My childhood struggles

Writing about my childhood is important. It is important I write about the emotional struggles I experienced as a child; they seem completely relevant now.

I’ve talked about negative self-talk and how that can impact our lives. Growing up, I found it difficult to shift bad thoughts. I didn’t understand why. I didn’t know how to move my thinking and as many times as I tried, I failed.

Although as children we don’t always understand our feelings, or how to identify with what we feel, living in a negative environment doesn’t help. Growing up I carried all the hallmarks of being insecure and having depression.

A lot of what we hear, see and experience in the early years plays a part in our emotions and in our lives. Insecure children, become insecure adults. Nothing changes, we just become good at masking our insecurities, so the outside world doesn’t see what we feel inside.

Insecurities and fears that cannot be placed or identified in that moment are also likely to go back further. Everything we hear or see is stored in our subconscious, recorded as a memory, together with the feelings that went with those experiences. To reduce our struggles, it’s important we think about and deal with those.

16 Oct, 2010

10 thoughts on “My childhood struggles

  1. One of the most vivid memories from my childhood was when I was 7 or 8 years old my father and I were alone at home and he was packing his clothes and I didn’t understand why and so he said rather bluntly that he was going to be moving very far away and I wouldn’t see him for a very long time and then he walked out. Out of the house and out of my life.

    I recall crying hysterically for a long time and finally a little bit at a time I recovered. He returned a few years later and would set up visits to take me places and invariably he would either show up late or not at all. It left me with a fear of abandonment and that led to a life of unhealthy relationships.

    I worked hard to get over all of this and today I understand it wasn’t me, it was him. I still have little patience with people that think they are going to leave me waiting. Today I know I’m worth more than that and just leave and go about my life.

    In closing I believe that childhood struggles follow us into adulthood until we are able to cope with them.

    1. I agree with you that childhood struggles do follow us into adulthood, but there are probably a lot of people out there who still struggle do deal with them. They won’t always know how.

  2. I really don’t remember much about my childhood for some reason.

    The one memory is when I went into the hospital for diabetes. I was 8 yrs old and the unpleasantness of needles and I remember telling my father I hated him. of course he knew I loved him but I also know that hurt him.

    I think the low blood sugars I’ve had over the years have affected my memory. But I do know I had it good and I feel sorry for others that didn’t. I feel guilty sometimes because I had a life others didn’t.

    1. I know that in some cases we block out the memories, that are too painful for us to remember. The only problem with that, is that as adults those memories still go on to shape our thoughts as adults and the way we behave.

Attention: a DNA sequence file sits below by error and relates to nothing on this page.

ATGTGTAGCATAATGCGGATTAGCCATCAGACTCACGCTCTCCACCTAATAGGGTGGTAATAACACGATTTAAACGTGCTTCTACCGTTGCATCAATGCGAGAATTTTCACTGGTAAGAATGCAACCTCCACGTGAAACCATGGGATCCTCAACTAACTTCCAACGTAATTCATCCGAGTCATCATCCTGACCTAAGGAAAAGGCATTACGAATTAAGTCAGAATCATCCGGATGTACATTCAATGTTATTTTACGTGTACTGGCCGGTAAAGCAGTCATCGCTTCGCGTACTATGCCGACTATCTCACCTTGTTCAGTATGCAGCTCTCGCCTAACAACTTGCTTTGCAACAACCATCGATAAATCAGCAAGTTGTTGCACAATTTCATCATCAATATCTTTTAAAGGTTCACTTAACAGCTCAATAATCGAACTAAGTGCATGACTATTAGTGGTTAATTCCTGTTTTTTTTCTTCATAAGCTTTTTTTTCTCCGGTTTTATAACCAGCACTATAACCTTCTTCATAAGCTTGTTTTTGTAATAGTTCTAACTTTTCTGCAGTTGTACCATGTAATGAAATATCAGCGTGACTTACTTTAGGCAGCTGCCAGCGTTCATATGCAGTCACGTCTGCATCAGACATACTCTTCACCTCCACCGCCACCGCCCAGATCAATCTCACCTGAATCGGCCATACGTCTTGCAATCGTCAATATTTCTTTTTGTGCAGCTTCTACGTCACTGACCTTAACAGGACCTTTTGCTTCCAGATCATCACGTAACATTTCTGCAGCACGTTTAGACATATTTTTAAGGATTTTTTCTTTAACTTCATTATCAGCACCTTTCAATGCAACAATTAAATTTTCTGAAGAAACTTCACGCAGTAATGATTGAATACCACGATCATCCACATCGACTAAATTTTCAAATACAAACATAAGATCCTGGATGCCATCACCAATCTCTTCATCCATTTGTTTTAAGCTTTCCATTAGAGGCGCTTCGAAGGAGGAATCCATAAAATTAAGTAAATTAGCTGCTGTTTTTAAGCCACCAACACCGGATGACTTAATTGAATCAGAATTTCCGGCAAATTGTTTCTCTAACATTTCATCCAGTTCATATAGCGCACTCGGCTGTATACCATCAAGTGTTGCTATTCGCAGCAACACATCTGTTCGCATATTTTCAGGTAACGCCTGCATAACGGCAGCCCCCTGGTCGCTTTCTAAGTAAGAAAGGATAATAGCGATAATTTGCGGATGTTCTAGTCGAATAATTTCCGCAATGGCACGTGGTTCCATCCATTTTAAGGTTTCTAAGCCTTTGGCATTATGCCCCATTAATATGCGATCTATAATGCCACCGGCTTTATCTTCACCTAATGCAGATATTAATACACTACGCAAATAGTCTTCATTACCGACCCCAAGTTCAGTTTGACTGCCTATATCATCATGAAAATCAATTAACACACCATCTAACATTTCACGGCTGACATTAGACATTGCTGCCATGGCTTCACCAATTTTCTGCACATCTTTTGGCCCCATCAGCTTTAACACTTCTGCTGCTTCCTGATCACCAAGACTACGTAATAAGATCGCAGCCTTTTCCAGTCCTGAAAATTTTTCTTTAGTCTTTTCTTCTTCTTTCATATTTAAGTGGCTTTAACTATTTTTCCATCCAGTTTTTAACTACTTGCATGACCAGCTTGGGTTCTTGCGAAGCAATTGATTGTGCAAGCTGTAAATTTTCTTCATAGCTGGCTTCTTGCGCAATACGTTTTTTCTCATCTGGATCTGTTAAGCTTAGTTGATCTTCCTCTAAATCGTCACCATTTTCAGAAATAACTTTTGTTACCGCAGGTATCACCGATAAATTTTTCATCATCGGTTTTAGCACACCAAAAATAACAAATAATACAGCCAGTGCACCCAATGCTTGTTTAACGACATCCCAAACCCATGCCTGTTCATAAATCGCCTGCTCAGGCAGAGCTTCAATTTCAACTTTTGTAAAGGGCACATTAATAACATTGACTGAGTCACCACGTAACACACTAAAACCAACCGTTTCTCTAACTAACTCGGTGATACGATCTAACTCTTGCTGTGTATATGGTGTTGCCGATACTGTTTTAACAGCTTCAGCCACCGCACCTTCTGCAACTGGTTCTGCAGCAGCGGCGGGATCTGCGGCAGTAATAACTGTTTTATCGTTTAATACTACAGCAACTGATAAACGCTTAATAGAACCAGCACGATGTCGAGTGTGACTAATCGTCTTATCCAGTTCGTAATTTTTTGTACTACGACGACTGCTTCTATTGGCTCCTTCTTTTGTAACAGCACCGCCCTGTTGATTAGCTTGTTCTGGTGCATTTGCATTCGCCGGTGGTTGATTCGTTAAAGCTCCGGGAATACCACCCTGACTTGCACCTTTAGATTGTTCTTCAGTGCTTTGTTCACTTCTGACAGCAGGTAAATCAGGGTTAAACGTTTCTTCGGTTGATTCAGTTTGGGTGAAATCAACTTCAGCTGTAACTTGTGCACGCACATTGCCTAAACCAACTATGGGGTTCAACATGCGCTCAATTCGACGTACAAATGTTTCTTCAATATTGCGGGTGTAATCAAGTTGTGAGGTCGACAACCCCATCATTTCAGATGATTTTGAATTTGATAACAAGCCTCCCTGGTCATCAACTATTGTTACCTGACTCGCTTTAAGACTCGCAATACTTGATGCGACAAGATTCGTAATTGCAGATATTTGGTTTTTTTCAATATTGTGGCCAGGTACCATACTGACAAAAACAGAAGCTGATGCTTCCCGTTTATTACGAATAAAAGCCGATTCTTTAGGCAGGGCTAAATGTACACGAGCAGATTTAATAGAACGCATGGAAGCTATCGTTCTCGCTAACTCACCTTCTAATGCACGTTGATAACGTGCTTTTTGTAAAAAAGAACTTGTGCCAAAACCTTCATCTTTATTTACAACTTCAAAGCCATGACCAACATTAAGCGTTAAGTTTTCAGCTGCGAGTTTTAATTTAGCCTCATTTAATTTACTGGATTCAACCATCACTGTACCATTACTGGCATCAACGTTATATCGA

You may be right Lisa. There may well be a link between diabetes and memory loss, but would that link take away all of your memories? Worth some investigation.

  3. The most vivid memory from childhood is when I was 8 or 9 and I found out about my sister’s “problem,” which I now know is CP.

    I remember wondering what it was like to have those issues. Next thing I knew, I was in the hospital having countless tests and so much blood drawn I thought it would run out. Then I was told I did have the same “condition” as her. I now know is CP.

    For a long time I thought I wished it upon myself, because I wondered.

    1. Bill I completely understand your thoughts, but I know you know CP is not something you can talk yourself into. It was there all along for you, you just didn’t know it back then.

      It must have been very frightening for you. I’m sorry you had to go through that. Anything that is out of the ordinary, that isn’t the norm is frightening. I was told there was nothing wrong with me.

      I think what we have been through Bill is frustrating for the both of us, but we can support one another now, through the sad times, hard times, frustrating times and just because times…

  4. I remember as a child wanting to meet my real Dad, (I grew up some time thinking my step Dad was my Dad).

    When I met my real Dad it was a real let down, but I knew what my Dad was telling me was his side of the story (my Mom’s story was different).

    I learned to forgive him and grew up knowing that my Mom had made the correct choice. So all in all it worked out for us.

    1. Maria isn’t it funny how things work out sometimes. You are right about adults telling their side of the story, instead of the one that’s objective.

      Glad it worked out for you. Once less of your memories to worry about.

    1. Junior you are right, we sometimes have to go through pain to come out stronger the other end, but I firmly believe working through our ‘issues’ help us become better people.

      Thank you for posting… and thank you for your kind comments.

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